I spent a number of years in seminary back in the first decade of this century. Janet and I felt compelled that I should go to school and, as many of you know, I attended a small conservative seminary where I studied the original languages of Hebrew and Greek, as well as many areas of theology and the various books of the Bible. It was one of the most difficult, yet rewarding, times of my life and I miss those days with my friends and the relationships that I developed with peers and professors alike.
I attended seminary because I wanted to enter into a deeper relationship with the One who created me – God… As youngsters, both Janet and I attended church – the same church, in fact – and while we learned Bible stories and had a good foundation, we were never really devoted to learning about God at deeper levels and certainly were never taught how to enter into a “relationship” with Jesus. I guess I never knew how important developing that relationship was until I found myself deeply imbedded at seminary.
Some of the books of the Bible are deeply theological, while others deal with historical narrative, still others with prophecy (things of the future), the wisdom books and, finally, the poetry of the Bible. Most of the work I did was in the theological areas interspersed with prophecy and history. I learned a great deal about God… said another way, I increased my knowledge of God.
And while I read the psalms, I never really studied them in depth, with the exception of the psalms that most of us know and love, such as the 23rd Psalm. Yet, the psalms are the place in the Bible where human emotion takes root – worship, lament, encouragement, praise, endurance, commitment. Every known emotion can be found in the pages of the psalms – even to the point of psalmists getting angry with God. And that’s alright… when we have an authentic relationship with God, we are expected to be genuine.
This summer, our Bible study group has decided that they want to tackle the psalms. Initially, I had some concern about this, as I’m not really well versed in biblical poetry but once I got back in the habit of intense study, I really enjoyed it! In fact, it brings back great memories of the papers I had to write and the presentations I made as I learned a more about the Godhead and the way the Bible is put together.
I also remember my professors warning us that one of the pitfalls about attending seminary is that we learn so much about God that we can forget about growing our relationship with God. While I don’t think this necessarily happened to me, it’s important for me to remember that it’s about the relationship we develop with Jesus and not just the knowledge of Him. And there is no substitute for spending time with God. If you think about it, we have an eternity to get to know Him better but we don’t have to wait until we get to heaven to start!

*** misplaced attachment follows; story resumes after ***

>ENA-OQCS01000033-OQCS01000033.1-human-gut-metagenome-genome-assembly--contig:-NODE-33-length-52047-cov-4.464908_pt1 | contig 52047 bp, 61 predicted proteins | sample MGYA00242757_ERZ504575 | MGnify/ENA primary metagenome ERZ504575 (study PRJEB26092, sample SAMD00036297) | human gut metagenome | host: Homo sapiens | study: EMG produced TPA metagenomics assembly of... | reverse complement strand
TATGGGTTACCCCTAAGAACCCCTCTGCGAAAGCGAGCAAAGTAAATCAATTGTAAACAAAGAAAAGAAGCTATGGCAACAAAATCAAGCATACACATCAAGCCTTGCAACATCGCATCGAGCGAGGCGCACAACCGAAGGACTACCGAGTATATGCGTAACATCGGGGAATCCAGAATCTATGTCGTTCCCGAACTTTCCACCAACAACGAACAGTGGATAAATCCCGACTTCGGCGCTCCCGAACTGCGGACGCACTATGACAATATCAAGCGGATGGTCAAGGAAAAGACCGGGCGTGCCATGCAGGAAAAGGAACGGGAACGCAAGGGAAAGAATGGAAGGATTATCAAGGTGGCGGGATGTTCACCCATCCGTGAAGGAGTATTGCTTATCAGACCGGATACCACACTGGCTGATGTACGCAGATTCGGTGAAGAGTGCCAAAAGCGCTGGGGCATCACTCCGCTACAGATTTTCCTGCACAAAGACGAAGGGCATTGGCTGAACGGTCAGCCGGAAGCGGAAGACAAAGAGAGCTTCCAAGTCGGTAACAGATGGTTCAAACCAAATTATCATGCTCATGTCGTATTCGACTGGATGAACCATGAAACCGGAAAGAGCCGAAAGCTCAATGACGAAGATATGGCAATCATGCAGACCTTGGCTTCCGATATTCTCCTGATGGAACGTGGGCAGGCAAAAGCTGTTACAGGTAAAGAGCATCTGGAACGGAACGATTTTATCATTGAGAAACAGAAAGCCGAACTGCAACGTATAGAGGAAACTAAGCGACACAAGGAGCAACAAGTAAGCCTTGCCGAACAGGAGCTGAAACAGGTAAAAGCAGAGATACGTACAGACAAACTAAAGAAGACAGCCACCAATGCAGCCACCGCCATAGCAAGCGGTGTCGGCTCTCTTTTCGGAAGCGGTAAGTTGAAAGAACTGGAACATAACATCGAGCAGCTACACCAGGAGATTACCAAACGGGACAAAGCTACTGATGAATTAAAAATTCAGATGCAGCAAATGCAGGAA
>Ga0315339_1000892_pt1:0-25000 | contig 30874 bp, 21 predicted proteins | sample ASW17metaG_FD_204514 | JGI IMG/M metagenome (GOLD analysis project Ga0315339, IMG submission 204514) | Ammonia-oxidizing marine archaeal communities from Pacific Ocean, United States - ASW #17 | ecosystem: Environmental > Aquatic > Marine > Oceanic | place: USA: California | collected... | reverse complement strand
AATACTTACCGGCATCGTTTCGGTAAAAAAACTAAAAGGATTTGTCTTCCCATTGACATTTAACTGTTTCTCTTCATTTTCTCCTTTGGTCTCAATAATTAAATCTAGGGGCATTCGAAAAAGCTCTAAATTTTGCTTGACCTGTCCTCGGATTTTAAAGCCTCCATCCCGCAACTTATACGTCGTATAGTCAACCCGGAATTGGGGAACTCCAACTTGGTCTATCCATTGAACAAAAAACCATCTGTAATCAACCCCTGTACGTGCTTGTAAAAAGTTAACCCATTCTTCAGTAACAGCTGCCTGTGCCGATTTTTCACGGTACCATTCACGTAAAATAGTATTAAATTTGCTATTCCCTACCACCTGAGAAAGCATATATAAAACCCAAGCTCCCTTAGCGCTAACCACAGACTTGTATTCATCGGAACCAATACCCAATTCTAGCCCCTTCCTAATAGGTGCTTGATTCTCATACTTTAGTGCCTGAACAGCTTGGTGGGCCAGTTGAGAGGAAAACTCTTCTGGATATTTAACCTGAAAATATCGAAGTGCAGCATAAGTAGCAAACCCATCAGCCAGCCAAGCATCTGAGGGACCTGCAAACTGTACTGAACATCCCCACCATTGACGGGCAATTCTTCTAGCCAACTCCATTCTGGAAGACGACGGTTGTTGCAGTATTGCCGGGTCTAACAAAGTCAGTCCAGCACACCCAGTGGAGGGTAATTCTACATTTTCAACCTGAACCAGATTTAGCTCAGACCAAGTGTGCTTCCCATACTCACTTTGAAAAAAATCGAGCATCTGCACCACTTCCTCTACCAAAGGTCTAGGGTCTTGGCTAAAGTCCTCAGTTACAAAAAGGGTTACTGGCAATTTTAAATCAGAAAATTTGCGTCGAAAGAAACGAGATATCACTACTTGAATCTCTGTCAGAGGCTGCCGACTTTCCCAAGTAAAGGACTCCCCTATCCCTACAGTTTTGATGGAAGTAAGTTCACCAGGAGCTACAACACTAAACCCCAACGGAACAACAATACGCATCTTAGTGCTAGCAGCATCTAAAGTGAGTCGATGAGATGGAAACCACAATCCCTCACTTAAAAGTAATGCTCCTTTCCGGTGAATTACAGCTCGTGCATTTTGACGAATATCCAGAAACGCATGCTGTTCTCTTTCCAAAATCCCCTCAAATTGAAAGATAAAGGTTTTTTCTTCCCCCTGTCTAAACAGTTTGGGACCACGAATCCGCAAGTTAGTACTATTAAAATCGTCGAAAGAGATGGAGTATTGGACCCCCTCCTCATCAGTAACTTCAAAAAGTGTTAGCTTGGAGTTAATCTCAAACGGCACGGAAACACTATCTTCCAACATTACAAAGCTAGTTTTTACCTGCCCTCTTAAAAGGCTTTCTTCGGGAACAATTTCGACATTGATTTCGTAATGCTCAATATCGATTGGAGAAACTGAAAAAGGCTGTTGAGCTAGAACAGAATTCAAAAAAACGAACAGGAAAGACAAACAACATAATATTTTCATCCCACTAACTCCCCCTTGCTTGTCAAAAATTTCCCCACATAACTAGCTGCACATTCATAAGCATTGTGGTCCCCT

The psalms are really one of the gateways to find out about how people in the Bible approach God and speak to Him. It gives us insight into the human condition and lets us know that throughout time, people have been frustrated with perceived unanswered prayer, loneliness, fear, anger and a host of other emotions. Likewise, we can celebrate with them and learn that it’s okay to be authentic with the Father and His Son.
When it comes to basics, when you know Jesus, you also know the Father. In fact, that is our verse for tonight – from the apostle John in his Gospel. John tells us, in John 14:9, “Jesus answered: “Don’t you know me, Philip, even after I have been among you such a long time? Anyone who has seen me has seen the Father. How can you say, ‘Show us the Father’? That’s because Jesus, the Father and the Holy Spirit make up the Trinity – three in one.
My encouragement this evening is that we are encouraged to be authentic with God and grow our relationship with Him. It’s great to know about God – the book learning and study are great – but it is my prayer that each of us will develop an awesome relationship as well! And that relationship can only grow by spending time in communion with God. Have a great day in the Lord, grace and peace…